This is not the extent of their value, however. Mathematical models of squishy outcomes can improve operational efficiency and financial position. A quantitative model of student experience gives Admissions staff additional material to substantiate the claims about campus life they make to potential applicants and their families. Quantitative models of the squishy concept of “fit” can inform and improve who we bring into the community through admissions and hiring offers and optimize the use of our financial aid and salary budgets. Similarly, they can help us manage student attrition and faculty turnover by helping us notice institutional frictions we might otherwise miss. Given the costs associated with finding, recruiting, and replacing faculty and families, the financial value of mathematical models ranks in a close second to their value in supporting community experience.
Overcoming Capacity Constraints
Actually creating a quantitative model of the squishier aspects of school operations can be complex, and school leaders can understandably feel daunted by the undertaking. More often than not, however, schools are closer to the goal than they think. At CIRIS, we believe that excellent institutional research work requires functional capacity in five key areas:
- Institutional Knowledge
- Data Architecture
- Data Analysis
- Data Culture
Between their leadership teams, technology offices, and STEM departments, schools often have a deeper well of skills needed to tackle this kind of project than they might think. Where there are gaps, organizations like CIRIS exist precisely to help schools who are looking to build these capacities so that they can sustain institutional research initiatives internally. We provide a catalog of projects completed by other schools across the country, host online networking events, share training opportunities around statistical skills and software tools, and fund an annual Summer Fellows Lab to incubate and accelerate major institutional research projects for a cohort of independent school data enthusiasts. For more information about CIRIS resources, please visit us at ciris.maret.org and follow us on Twitter @CIRIS_Maret.
There are many successful models for how schools can accomplish this kind of exciting and valuable institutional research work, few of which require hiring a designated, full time Institutional Researcher (though if you can do so, you should!) No matter how you bring together your expertise in the five core competencies, the impetus to do so is clear. We are living in an era of data. The future of effective education will be a product of how well we can strategically collect, store, and leverage data to augment and assist the people in our communities and continue to push the boundary of what we consider unquantifiable.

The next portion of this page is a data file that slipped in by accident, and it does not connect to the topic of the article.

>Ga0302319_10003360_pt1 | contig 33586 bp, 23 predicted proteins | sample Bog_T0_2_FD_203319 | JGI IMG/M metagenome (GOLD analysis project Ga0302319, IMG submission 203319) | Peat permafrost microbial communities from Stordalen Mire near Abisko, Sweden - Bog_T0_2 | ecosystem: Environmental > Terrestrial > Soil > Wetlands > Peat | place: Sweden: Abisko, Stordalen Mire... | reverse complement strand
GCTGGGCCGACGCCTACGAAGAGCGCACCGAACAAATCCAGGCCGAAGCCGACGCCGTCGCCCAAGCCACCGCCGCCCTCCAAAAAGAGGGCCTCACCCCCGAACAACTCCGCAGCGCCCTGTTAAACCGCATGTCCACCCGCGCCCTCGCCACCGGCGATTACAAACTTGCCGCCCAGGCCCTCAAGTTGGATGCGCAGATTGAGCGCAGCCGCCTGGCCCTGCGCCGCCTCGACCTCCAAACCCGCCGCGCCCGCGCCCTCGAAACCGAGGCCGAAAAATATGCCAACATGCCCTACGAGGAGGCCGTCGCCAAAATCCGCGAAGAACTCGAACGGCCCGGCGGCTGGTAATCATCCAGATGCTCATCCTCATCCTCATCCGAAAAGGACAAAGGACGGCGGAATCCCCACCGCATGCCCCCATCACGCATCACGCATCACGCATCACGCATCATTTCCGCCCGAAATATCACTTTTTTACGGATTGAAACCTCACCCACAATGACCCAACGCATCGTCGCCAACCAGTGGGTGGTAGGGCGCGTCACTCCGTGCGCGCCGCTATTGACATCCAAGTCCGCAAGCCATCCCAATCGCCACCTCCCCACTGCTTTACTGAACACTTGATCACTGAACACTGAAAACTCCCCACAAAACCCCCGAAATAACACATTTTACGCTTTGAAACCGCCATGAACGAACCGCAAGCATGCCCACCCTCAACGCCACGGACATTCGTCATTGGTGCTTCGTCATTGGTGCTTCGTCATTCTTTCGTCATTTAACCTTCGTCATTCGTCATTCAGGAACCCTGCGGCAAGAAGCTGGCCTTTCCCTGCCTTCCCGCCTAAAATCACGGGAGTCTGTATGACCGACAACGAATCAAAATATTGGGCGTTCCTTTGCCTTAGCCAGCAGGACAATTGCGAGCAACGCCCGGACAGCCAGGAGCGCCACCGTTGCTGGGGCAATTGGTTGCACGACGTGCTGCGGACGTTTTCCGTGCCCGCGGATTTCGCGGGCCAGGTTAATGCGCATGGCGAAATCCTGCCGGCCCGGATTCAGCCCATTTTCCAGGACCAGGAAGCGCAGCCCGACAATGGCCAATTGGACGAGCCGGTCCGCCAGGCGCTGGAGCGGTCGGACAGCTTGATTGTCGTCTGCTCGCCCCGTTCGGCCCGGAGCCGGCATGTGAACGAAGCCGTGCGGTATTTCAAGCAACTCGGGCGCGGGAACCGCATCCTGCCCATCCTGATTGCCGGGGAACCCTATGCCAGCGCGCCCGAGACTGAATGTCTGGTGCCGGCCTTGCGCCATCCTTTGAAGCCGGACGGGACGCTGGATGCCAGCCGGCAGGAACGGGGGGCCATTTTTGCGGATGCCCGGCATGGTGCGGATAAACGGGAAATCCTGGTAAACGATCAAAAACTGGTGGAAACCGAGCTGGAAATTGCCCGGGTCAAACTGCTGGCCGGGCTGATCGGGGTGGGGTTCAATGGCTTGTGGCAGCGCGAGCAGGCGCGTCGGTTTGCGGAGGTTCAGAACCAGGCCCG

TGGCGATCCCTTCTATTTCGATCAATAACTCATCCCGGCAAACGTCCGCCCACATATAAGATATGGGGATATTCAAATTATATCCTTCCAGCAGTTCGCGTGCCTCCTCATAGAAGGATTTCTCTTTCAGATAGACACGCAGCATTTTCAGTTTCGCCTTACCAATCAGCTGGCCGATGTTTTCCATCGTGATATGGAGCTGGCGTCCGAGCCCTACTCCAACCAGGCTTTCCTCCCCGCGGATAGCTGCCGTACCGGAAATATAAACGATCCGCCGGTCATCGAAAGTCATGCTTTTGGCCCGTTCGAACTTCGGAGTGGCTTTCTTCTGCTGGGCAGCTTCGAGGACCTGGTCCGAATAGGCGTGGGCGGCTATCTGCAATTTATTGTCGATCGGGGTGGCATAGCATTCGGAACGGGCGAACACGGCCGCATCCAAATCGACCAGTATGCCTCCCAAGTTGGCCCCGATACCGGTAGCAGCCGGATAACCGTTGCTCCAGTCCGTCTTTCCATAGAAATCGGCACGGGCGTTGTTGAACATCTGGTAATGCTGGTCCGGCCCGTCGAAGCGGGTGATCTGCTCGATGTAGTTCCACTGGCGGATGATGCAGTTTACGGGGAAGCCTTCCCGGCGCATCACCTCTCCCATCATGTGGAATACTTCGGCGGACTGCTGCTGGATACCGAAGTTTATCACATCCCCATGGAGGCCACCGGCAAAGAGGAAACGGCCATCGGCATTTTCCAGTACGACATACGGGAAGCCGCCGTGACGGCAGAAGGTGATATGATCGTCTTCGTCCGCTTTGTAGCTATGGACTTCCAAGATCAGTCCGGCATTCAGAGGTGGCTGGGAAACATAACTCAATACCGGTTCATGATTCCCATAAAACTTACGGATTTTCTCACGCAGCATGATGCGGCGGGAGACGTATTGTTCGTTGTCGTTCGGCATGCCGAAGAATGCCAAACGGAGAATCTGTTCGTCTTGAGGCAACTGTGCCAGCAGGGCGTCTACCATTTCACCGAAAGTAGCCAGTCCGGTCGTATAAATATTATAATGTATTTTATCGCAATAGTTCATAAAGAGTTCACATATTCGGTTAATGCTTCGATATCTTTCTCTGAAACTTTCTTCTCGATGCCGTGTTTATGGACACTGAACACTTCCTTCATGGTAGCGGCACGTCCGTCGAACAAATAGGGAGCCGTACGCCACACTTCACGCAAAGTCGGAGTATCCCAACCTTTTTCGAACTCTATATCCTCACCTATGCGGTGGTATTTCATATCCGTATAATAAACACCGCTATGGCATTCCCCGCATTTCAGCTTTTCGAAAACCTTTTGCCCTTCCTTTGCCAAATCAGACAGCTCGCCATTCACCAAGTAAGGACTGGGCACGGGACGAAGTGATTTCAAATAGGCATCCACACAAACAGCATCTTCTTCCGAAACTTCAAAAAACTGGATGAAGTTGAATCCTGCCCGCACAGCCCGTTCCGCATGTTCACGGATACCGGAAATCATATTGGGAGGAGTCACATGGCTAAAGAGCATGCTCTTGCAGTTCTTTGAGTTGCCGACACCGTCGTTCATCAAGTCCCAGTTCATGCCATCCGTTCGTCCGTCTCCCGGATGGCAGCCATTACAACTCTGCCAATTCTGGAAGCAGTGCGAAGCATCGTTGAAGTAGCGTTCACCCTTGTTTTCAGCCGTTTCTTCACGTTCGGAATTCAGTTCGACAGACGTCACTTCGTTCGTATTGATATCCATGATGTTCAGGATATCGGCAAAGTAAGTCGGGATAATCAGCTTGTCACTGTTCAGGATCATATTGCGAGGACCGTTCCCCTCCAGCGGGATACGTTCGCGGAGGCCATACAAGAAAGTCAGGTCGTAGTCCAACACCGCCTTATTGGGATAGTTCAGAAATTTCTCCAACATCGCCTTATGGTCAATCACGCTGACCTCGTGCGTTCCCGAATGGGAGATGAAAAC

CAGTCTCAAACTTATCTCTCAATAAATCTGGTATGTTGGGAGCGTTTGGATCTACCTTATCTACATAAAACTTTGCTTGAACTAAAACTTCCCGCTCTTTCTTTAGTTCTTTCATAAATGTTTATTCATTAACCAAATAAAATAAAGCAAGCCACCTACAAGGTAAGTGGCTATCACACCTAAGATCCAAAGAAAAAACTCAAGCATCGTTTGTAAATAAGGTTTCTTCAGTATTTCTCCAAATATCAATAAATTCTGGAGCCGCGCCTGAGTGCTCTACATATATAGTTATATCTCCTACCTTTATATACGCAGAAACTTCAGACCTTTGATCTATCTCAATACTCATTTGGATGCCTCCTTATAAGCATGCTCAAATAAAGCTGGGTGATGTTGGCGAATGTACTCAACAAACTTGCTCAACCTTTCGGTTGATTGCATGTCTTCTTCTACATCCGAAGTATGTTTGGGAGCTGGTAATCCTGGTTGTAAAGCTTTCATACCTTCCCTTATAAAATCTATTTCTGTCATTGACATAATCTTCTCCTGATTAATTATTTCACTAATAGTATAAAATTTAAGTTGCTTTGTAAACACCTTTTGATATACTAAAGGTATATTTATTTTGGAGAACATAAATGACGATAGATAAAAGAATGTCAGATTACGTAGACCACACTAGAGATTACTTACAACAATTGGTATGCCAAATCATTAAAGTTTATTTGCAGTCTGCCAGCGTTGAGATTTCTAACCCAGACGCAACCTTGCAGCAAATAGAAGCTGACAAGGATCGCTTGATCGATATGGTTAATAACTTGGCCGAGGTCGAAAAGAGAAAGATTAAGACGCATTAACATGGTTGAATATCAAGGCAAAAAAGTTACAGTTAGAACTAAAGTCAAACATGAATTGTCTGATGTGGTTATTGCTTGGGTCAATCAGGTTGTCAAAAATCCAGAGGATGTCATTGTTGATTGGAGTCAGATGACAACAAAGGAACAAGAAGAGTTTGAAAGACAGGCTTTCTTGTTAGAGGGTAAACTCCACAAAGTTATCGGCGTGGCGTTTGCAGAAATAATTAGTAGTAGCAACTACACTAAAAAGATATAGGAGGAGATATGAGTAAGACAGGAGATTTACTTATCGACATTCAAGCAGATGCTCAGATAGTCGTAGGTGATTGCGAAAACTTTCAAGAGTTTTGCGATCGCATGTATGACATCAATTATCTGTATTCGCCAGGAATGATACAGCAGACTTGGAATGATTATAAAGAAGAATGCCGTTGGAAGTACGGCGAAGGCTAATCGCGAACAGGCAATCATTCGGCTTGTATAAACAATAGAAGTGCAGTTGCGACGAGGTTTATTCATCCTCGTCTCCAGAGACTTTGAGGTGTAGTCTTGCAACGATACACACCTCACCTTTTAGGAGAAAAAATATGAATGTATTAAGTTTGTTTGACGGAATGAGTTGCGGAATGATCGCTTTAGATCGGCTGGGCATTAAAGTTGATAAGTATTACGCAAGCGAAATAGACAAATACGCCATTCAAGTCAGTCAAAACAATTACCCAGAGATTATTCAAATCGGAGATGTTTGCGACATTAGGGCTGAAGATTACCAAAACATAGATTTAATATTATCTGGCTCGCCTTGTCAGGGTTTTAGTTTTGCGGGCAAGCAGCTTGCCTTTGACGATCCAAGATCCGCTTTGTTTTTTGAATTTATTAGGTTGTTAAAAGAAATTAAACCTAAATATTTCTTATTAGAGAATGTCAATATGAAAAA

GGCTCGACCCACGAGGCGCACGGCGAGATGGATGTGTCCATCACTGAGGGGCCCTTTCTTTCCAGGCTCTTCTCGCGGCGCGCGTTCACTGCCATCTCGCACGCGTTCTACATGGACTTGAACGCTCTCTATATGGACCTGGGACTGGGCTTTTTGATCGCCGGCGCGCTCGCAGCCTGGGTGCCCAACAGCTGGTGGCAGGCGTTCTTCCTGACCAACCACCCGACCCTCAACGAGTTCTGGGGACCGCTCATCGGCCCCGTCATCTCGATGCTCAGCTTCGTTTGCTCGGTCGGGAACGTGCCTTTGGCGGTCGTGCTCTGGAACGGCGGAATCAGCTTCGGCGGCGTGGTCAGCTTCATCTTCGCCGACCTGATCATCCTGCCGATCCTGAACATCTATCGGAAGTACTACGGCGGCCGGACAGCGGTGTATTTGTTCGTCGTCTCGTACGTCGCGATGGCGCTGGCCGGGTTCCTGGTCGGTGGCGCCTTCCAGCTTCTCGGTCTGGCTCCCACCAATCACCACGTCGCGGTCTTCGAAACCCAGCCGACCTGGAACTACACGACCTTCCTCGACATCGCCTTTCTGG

Mission & Data, LLC specializes in supporting independent schools in developing or strengthening their mission-driven, data-informed decision making capacity. We coach and consult with school leaders and boards of trustees to make sense of the input, process, outcome, and satisfaction data that is available through existing channels and generate rich and generative new data sources such as stakeholder interviews and surveys. If you would like to know more about how Mission & Data, LLC can help your school, please contact us at firstname.lastname@example.org
Eric Heilman is Mission & Data’s Institutional Research Consultant. Eric also serves as the Director of Institutional Research at Maret School in Washington, DC where he develops and implements data models supporting enrollment management, faculty development, DEIJ initiatives, and student wellness as well as the Executive Director of Maret’s Center for Institutional Research in Independent Schools (CIRIS). A winner of an E.E. Ford Foundation Educational Leadership grant in 2020, CIRIS supports the professional development of institutional researchers in independent schools by supplying resources, technical training, and mentorship to data analysts and school leaders across the country. After finishing an undergraduate degree in International Economics at Georgetown University, Eric went on to graduate school in Economics at the University of Chicago where he earned a Master’s degree. While at the University of Chicago, Eric worked on the research team of Nobel Prize winner James Heckman, focusing on microeconomic models of educational attainment.